Empirical Evaluation of the Utility and Effectiveness of Clinically Flexible Application in Evidence-Based Treatments
Keywords:empirically supported treatments (ESTs), complex individual cases, comorbidity, manualized treatment, therapy outcome
AbstractA common criticism of the adoption and use of empirically supported treatments is their perceived lack of applicability to complex individual cases. For example, some individual clients present with multiple problems, comorbid conditions, or respond poorly to the best available psychological treatment. An ongoing dilemma for scientifically-minded clinicians in such situations is whether and how best to proceed with deviations from manualized treatments. Conscientious clinical scientists may be reluctant to deviate from protocol without some means of assessing whether outcome will be better or worse than proceeding with the protocol. Some clinicians may abandon the protocol and the principles on which it is based, and proceed as guided by clinical judgments based on recollections of similar cases and roadblocks. How does the conscientious clinical scientist evaluate whether deviations from treatment protocol enhance or degrade outcome? I will discuss the relative merits and possibilities of the Polaris-MH-data-informed approach provided by Grissom and Lyons (2006), with attention to (a) its potential for providing evidence-based feedback to clinician and client, and (b) how it might be particularly useful in the context of empirically-supported treatments. I will also propose principles for how clinicians can use evidence from relevant literature to inform and evaluate the utility of deviations from protocol.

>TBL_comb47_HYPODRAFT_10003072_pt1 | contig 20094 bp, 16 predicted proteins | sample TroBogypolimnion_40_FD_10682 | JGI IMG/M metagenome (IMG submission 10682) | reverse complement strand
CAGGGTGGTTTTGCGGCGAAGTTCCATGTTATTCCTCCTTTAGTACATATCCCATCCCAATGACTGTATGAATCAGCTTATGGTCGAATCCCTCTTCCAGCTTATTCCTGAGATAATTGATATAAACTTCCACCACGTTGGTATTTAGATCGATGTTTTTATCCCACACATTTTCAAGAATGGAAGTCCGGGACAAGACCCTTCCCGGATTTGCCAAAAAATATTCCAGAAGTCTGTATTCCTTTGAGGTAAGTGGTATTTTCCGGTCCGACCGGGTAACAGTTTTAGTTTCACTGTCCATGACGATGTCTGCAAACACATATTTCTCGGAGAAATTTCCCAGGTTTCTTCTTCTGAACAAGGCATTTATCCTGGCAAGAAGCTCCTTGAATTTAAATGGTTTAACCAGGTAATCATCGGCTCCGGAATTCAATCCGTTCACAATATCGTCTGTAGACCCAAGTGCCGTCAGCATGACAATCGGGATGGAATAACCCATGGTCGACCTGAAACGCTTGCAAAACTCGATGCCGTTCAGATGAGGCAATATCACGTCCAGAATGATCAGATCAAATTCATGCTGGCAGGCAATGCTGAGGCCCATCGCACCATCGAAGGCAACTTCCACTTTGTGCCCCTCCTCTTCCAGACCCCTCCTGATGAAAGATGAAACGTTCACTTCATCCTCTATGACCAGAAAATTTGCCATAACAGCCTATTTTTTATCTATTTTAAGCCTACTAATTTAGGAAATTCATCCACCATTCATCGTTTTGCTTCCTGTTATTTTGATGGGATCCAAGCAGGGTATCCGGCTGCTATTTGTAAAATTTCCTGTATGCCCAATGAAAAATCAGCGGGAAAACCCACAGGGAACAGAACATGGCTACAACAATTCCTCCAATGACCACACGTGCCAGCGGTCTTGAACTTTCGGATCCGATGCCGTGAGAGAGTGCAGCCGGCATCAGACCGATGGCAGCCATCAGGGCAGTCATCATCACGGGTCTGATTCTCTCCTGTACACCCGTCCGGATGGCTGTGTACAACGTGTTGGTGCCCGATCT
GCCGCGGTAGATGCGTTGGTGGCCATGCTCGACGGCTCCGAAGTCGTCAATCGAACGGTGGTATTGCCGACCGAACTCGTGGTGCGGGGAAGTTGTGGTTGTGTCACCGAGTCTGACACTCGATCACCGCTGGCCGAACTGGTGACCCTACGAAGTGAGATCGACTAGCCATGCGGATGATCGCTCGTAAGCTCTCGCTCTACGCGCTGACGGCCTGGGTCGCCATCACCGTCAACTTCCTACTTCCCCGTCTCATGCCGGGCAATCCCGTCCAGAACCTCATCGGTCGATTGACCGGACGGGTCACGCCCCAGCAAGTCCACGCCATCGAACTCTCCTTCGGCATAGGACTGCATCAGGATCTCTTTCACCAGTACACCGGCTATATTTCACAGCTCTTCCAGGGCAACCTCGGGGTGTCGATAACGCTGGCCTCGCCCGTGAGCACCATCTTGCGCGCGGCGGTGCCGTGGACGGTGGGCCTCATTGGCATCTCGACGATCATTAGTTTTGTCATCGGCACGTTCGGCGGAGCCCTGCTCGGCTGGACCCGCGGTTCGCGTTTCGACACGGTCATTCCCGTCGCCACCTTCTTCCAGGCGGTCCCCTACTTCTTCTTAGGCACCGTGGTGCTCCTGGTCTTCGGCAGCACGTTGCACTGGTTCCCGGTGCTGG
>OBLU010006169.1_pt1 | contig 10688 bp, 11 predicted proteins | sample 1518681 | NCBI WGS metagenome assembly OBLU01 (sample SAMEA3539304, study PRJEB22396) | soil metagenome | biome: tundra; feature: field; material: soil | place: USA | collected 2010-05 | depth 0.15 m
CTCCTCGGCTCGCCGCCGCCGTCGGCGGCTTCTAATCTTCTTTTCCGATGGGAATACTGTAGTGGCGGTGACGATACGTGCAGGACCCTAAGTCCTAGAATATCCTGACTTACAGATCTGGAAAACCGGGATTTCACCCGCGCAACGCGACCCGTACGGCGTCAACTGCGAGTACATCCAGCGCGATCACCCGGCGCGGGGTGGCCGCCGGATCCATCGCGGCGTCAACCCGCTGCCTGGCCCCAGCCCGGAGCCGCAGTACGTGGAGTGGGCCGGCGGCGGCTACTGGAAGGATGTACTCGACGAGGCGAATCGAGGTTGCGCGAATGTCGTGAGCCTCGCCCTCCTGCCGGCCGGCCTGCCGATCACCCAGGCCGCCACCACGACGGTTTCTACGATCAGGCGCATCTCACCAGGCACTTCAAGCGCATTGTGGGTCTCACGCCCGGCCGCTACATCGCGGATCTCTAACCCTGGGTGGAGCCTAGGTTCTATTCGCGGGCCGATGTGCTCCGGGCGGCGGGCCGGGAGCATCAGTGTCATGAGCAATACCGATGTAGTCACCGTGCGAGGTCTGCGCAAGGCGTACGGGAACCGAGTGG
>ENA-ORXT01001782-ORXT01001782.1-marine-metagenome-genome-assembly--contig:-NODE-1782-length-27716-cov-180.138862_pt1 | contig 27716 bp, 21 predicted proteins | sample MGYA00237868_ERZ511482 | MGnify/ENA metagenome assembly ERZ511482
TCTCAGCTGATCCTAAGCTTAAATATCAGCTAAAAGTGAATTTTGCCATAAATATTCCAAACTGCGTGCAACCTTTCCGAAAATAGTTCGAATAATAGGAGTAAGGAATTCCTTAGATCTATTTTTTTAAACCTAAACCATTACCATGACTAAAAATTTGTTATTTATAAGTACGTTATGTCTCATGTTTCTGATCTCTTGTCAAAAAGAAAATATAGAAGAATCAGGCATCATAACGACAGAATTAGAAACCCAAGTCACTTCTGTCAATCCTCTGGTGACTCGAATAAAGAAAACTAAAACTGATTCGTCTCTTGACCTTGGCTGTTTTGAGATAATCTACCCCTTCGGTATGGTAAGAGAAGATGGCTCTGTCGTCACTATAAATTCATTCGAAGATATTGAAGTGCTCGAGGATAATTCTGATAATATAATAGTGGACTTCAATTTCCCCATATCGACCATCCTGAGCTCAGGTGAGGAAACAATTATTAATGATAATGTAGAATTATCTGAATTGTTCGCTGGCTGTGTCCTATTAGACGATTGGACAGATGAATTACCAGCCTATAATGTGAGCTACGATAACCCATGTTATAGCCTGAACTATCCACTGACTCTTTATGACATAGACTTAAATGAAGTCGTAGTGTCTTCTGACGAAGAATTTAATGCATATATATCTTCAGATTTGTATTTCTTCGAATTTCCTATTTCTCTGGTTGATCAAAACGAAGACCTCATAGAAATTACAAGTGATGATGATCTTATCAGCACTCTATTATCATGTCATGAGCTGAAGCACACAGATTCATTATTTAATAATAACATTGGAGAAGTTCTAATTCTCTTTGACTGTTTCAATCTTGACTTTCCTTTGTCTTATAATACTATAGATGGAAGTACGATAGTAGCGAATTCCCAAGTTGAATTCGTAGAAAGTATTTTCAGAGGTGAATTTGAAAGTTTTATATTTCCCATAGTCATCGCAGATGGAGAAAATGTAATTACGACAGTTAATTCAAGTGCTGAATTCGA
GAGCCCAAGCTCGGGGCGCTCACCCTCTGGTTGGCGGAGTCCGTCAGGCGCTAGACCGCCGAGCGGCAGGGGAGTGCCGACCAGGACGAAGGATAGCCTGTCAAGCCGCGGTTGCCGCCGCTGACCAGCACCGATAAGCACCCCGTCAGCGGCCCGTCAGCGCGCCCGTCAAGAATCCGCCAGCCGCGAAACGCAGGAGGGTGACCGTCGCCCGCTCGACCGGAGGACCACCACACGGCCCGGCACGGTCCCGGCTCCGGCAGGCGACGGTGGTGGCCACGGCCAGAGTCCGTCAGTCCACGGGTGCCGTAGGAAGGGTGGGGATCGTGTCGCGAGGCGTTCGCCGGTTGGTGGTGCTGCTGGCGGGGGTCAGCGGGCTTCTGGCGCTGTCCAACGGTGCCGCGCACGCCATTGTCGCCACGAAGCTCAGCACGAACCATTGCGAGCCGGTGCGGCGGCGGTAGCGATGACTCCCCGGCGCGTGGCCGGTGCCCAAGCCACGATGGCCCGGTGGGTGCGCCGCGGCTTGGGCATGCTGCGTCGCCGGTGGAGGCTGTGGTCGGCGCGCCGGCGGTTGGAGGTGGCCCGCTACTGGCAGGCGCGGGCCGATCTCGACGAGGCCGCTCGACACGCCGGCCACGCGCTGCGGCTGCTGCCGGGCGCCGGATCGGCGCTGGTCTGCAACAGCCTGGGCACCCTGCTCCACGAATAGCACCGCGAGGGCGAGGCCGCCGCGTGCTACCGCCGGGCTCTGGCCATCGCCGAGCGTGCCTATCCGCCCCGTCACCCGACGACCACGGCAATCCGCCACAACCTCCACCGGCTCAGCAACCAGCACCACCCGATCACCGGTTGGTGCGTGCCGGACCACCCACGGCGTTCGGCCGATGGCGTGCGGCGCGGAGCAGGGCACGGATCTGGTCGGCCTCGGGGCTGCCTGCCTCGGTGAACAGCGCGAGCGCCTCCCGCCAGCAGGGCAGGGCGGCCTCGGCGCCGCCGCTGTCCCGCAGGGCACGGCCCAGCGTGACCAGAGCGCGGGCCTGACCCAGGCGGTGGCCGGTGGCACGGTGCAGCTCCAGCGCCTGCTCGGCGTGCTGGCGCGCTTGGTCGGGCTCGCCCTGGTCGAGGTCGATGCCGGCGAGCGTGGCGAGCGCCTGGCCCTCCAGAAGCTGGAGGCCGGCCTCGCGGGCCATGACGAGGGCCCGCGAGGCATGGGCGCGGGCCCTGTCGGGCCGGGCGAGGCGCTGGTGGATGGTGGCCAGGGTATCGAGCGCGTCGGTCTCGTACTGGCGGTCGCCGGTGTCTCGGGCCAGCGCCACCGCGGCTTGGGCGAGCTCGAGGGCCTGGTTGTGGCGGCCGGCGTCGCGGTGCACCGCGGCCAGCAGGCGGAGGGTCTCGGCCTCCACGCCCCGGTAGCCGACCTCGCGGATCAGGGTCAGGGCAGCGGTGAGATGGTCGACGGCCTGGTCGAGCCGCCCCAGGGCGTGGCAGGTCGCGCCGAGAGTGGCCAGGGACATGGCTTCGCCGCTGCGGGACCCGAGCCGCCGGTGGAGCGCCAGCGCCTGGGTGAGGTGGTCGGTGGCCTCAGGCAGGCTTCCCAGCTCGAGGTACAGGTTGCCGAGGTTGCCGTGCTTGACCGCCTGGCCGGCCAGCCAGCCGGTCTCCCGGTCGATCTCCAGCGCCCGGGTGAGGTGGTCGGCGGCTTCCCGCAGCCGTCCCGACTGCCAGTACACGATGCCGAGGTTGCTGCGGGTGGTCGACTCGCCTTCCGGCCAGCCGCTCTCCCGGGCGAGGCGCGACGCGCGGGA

How to Cite
Stickle, T. R. (2006). Empirical Evaluation of the Utility and Effectiveness of Clinically Flexible Application in Evidence-Based Treatments. Pragmatic Case Studies in Psychotherapy, 2(3). https://doi.org/10.14713/pcsp.v2i3.880
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